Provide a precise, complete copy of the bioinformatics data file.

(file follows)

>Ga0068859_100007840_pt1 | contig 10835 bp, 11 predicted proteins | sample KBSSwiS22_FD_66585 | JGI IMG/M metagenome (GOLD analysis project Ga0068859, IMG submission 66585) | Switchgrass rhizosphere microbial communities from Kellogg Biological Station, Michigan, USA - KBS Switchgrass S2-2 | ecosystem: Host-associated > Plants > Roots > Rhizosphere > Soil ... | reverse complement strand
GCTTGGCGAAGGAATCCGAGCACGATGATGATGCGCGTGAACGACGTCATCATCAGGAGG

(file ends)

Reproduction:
>Ga0068859_100007840_pt1 | contig 10835 bp, 11 predicted proteins | sample KBSSwiS22_FD_66585 | JGI IMG/M metagenome (GOLD analysis project Ga0068859, IMG submission 66585) | Switchgrass rhizosphere microbial communities from Kellogg Biological Station, Michigan, USA - KBS Switchgrass S2-2 | ecosystem: Host-associated > Plants > Roots > Rhizosphere > Soil ... | reverse complement strand
GCTTGGCGAAGGAATCCGAGCACGATGATGATGCGCGTGAACGACGTCATCATCAGGAGG